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Thursday, March 20, 2008

Collaboration essential to overcoming skepticism about shared services, report says

A new report points to buy-in from all stakeholders and communication among agencies as essential to a shared services environment that consolidates business processes across government. But reluctance to relinquish information, confusion about the business model and skepticism about funding continues to stall progress, said a government official.

In 2004, the Office of Management and Budget established the lines of business initiative to meet a President's Management Agenda goal to expand electronic government. The intent was to provide services across agencies and consolidate operations to save money and improve efficiency. Agencies are encouraged to share services managed by federal or commercial providers. Human resources services, for example, are offered through the Treasury Department's HR Connect Program, the Agriculture Department's National Finance Center and the Interior Department's National Business Center. Interior's center also provides financial management services.

To help agencies make the transition, IAC's Collaboration and Transformation Shared Interest Group interviewed service providers and their customers at large civilian agencies to determine best practices. The analysis focused on four of the administration's e-government initiatives: payroll, rulemaking, financial management and human resources.

The overarching finding from the report was that managers and staff at both the provider and customer agencies, as well as oversight organizations, should be involved in the initial design, planning, migration and operation of shared services. That, in turn, allows more customization of services and a migration path that is least disruptive to the agencies involved.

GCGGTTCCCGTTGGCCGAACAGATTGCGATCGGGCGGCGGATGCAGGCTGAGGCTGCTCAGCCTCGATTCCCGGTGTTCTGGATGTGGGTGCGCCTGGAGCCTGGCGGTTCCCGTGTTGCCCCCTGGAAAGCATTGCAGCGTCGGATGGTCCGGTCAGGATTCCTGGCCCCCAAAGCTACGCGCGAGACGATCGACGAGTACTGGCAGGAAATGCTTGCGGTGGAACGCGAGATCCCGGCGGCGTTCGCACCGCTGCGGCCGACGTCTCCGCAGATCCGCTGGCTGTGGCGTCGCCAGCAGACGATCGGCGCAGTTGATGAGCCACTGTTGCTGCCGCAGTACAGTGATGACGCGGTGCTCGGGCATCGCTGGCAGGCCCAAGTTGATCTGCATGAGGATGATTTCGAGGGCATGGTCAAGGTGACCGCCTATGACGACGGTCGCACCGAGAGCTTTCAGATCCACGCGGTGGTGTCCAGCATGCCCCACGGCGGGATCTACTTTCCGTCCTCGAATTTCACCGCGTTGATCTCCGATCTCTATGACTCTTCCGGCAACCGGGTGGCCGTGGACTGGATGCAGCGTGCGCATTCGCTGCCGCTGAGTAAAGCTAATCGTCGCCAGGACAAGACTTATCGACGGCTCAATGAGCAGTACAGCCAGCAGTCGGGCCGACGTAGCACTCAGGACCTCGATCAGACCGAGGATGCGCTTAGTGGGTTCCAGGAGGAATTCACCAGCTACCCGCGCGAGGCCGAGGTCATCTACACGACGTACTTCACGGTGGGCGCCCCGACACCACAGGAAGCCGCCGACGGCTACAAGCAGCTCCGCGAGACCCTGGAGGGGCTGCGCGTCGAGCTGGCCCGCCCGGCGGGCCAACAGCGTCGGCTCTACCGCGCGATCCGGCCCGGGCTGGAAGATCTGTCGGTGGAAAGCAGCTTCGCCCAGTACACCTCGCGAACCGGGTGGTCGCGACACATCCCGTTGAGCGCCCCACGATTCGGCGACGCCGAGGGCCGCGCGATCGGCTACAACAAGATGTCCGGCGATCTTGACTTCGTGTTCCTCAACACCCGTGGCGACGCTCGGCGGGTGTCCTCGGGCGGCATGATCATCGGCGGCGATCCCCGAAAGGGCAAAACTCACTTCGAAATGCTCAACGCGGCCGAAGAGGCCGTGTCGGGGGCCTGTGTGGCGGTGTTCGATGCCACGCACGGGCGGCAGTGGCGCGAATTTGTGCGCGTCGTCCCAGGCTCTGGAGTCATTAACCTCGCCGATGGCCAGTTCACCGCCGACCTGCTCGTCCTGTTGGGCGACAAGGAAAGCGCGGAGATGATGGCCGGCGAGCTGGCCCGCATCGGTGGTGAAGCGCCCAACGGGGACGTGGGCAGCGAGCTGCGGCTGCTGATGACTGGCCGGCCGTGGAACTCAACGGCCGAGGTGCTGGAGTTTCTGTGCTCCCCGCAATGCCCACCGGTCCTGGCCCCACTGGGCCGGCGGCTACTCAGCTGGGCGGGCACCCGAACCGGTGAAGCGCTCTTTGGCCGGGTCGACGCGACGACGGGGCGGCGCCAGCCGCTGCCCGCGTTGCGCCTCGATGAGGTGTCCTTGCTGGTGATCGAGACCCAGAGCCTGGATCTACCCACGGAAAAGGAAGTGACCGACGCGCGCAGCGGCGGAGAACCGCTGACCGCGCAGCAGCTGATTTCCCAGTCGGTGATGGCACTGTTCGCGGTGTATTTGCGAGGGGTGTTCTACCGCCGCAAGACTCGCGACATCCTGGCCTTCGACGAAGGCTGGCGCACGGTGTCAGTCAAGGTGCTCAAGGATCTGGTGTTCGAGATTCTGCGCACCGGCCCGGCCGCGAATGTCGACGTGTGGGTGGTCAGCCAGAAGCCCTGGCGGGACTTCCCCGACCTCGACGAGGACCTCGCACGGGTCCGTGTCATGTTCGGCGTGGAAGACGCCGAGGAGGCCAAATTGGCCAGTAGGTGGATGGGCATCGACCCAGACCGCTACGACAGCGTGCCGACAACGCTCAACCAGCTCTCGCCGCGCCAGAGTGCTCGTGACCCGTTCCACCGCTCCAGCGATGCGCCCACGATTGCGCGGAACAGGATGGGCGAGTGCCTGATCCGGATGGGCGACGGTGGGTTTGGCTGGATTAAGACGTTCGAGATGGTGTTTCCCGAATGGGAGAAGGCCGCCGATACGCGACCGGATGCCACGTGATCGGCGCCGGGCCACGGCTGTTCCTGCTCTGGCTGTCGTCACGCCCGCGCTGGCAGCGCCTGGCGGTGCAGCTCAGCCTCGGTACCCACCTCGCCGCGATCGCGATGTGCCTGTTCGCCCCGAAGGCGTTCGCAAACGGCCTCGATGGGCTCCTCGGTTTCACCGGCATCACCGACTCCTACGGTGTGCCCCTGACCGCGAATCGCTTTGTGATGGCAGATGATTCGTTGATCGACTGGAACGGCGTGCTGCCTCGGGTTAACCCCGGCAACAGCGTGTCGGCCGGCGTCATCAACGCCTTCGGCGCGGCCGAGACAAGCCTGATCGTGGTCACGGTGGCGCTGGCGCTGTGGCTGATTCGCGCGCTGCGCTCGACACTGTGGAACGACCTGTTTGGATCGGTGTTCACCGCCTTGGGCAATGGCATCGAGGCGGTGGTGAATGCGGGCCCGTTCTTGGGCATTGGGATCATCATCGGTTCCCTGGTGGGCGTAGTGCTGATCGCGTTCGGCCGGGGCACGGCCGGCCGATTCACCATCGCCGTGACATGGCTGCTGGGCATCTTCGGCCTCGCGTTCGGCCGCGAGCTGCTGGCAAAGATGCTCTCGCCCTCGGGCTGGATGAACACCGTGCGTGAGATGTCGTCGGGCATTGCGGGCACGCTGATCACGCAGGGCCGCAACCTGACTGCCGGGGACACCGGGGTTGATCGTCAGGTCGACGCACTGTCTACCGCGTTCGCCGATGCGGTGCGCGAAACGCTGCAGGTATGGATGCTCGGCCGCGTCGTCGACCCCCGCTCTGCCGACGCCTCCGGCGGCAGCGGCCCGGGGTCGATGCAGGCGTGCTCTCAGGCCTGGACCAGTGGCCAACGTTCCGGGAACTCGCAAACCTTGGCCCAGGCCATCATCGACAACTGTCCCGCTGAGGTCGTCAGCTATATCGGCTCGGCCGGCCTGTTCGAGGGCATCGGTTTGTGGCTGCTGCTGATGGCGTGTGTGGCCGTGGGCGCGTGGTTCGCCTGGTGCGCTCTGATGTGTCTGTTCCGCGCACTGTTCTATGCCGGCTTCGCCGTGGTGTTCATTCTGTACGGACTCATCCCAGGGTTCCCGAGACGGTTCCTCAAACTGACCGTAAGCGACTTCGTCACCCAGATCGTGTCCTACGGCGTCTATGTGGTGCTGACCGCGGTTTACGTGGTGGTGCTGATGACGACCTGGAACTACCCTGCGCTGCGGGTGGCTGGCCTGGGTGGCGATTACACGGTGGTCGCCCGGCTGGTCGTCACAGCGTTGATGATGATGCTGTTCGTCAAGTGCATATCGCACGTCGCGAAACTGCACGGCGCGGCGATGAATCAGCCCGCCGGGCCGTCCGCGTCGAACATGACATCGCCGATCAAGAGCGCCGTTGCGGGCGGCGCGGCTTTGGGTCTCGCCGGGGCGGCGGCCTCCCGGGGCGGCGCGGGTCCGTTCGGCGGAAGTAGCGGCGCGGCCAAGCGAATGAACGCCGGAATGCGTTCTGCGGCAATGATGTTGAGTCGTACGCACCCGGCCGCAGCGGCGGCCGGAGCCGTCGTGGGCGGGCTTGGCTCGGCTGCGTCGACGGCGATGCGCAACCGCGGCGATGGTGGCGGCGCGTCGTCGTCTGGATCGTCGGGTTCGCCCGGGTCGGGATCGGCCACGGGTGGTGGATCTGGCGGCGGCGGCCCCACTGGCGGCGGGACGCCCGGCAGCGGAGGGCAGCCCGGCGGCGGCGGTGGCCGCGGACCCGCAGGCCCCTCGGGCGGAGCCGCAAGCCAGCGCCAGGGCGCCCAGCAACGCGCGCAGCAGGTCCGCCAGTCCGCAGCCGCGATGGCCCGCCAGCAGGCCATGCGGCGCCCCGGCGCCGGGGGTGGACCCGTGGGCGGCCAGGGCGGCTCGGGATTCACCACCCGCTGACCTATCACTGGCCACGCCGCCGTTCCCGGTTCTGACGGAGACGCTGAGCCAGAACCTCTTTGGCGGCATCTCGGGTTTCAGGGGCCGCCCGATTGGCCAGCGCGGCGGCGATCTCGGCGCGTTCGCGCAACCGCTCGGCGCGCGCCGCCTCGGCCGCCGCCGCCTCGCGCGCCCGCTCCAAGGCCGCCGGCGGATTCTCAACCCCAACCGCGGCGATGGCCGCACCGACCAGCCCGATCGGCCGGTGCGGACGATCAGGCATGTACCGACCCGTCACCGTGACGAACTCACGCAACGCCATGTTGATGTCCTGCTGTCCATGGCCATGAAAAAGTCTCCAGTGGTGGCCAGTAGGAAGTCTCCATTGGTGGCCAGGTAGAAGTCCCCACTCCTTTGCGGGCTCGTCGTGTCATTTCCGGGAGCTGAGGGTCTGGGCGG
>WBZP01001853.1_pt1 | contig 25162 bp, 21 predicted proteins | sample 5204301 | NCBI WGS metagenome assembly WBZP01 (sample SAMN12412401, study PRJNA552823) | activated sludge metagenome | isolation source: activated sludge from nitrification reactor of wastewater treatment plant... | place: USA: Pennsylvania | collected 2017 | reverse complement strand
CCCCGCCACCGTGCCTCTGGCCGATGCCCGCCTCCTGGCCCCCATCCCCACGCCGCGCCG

Other best practices highlighted in the report include continuous marketing of services and a business approach to funding.

Funding is not the only issue driving skepticism from some agencies about shared services. A reluctance to hand over ownership of information and confusion about the business model persist. While many agencies praise the concept, Ed Meagher, deputy chief information officer at Interior, which was among the agencies interviewed for the study, compares the buzz to the emperor's new clothes -- outwardly positive, but artificial.

To come around to the idea of shared services, agencies need a clearly defined and gradual approach that doesn't require completely scrapping existing business processes, Meagher said.

-Jill Aitoro, GovExec.com

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